Monday, October 5, 2009

Color Projects

On a rabbit breeder forum I am on, the topic of adding a new variety into someone's herd came up. This particular breeder who was considering doing this is very new to raising rabbits and already has one interesting variety in her breed. So, I thought I would give a little bit of information from my experience in working with colors for years now.

Shortly after starting raising my mini lops, I chose a color project - chocolates & lilacs. I also, not really by choice, had reds & tri colors going (a whole different project). Having both those projects going at the same time and both of them needing much work in their body type, it was way too much and way too overwhelming working with both right away.

I had to sell out of the reds and tris to focus on getting the type there on my herd and the one color I had chose. It was one of the best decisions I have made in my years of breeding. I strictly focused on that one project for a couple years and made A LOT of progress before I even *considered* bringing in another project. And, even that new project that I brought in (pointed whites), I brought in on a small, slow scale. I had wanted to work with the pointed whites for awhile, but it was not feasible for sometime for several reasons.

My main herd (largely consisting of chocolates & lilacs) needed a lot of work in their line. They needed help in establishing consistency in the barn. I needed to bring in other good reputable lines (regardless of color) to help get their type better. Working with two hugely different varieties (chocolates & tris) at the same time, with both needing LOADS of work on their type, was just too crazy to do. They couldn't really be bred together because they both had so many faults and both needed too much work.

I finally did bring in the pointed whites, but like said above, on a small, slow scale. I would still really like to bring back in reds, but I will not do it until I have adequate cage space and I feel it would be good for my herd. Over the years I have frequently considered bringing in the tri colors again, but everytime I come back to the same conclusion: it would be way too much, with my small rabbitry, and other color projects, to bring them in. They aren't compatible with several of the colors I currently have in my barn, so it just would not work. Reds, on the other hand, are compatible with MOST of the colors in my barn.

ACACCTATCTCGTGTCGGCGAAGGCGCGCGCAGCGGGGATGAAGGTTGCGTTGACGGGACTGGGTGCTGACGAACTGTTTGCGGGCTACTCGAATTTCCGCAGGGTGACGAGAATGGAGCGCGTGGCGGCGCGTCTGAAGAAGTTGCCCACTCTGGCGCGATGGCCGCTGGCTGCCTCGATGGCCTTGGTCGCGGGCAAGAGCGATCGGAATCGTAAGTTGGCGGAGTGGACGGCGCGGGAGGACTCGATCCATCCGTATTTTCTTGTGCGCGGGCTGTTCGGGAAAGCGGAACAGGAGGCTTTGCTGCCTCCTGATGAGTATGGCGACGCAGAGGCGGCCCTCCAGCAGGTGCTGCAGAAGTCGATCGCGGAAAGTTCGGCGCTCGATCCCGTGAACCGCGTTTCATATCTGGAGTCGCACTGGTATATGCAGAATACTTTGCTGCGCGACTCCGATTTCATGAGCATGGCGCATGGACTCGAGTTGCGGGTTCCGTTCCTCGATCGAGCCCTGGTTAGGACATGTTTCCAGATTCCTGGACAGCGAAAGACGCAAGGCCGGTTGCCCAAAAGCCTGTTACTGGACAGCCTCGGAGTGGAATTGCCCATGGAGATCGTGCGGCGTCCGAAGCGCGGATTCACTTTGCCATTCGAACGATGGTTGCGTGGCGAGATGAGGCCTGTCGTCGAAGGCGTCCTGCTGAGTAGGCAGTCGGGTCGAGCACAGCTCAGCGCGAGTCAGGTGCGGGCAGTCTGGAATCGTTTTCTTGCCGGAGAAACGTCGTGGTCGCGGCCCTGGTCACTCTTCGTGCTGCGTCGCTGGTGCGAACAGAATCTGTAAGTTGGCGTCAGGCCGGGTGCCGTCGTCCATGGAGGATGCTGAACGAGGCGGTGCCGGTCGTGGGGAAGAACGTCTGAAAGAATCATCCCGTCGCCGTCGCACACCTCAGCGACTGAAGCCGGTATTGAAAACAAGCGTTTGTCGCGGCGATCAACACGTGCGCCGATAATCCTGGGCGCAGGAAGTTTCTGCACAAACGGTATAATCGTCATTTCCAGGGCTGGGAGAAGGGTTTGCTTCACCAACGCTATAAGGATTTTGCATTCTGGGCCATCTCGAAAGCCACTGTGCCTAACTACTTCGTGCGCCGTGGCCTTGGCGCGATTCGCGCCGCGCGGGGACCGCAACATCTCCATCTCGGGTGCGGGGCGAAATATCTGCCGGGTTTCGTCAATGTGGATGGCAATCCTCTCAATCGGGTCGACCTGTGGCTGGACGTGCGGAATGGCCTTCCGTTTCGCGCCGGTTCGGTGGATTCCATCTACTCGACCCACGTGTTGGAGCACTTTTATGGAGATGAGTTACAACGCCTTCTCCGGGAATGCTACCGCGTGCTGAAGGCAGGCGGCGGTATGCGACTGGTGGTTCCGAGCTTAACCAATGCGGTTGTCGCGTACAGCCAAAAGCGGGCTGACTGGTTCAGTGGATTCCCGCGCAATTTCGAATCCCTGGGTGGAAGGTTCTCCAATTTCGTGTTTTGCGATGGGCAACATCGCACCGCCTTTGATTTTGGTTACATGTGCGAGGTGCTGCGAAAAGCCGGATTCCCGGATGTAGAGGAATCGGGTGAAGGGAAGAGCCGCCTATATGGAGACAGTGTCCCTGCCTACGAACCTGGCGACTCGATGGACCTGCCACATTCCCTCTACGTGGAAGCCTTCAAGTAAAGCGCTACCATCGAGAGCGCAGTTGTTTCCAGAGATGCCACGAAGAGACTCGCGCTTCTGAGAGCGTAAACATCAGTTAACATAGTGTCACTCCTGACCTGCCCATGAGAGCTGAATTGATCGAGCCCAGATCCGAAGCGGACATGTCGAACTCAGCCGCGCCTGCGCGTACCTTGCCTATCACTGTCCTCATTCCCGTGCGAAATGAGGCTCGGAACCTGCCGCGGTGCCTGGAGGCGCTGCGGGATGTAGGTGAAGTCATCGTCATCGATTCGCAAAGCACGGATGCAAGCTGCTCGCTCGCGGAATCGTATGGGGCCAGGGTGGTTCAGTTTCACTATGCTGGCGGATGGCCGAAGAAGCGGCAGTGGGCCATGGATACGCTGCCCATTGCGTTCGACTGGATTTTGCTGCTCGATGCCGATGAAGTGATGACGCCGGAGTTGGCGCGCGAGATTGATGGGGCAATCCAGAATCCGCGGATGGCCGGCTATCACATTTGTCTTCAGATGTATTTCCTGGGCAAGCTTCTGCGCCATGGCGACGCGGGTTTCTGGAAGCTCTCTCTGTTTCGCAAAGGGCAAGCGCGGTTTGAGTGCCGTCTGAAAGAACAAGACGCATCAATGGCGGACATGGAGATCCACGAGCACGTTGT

For new breeders, it is very important that you get the type on your herd first, see consistency, get your line & type defined before you consider adding in too many color projects. Color projects, which are very fun & rewarding, often times take a lot of patience, diligence and work to get them where they are able to compete with the "main" varieties in a particular breed.

Thankfully, I can say that the work it has taken to get the chocolates & lilacs with great type over the past 5 years is paying off and has been for a couple years. I just received word from a youth breeder in California that the broken chocolate buck, Hoppin's Java Chip, she got from me as a baby last December granded this past weekend! Congrats Allison!

But, some color varieties take a lot more work to get them to where they need to be. Like the pointed whites. In December it'll be 3 years since I started this project. Their type has come A LONG ways, but there is still a lot that needs help.



Sunny Brook Rabbitry said...

Hi Qadoshyah;

Is there anyone raising Red mini lops in the US or Canada that you know of ? I have never seen one! Would love to see a picture!

Kim :- )

Qadoshyah said...

Yep, there sure is. Jody Rosnik (Alpine Rabbitry - ARBA Judge) has reds. She's in Colorado. She has nice reds (she's who I got my reds from before)! I have a picture of one of her reds on my color guide:


Leah Spring said...

Hey! Haven't seen you around in a long time! Color genetics are fascinating. We're trying to get our hands on a double phantom poodle stud to use in our Goldendoodle lines. They're TOUGH to find, but the only way to get an F1 phantom goldendoole. And so, we continue the search....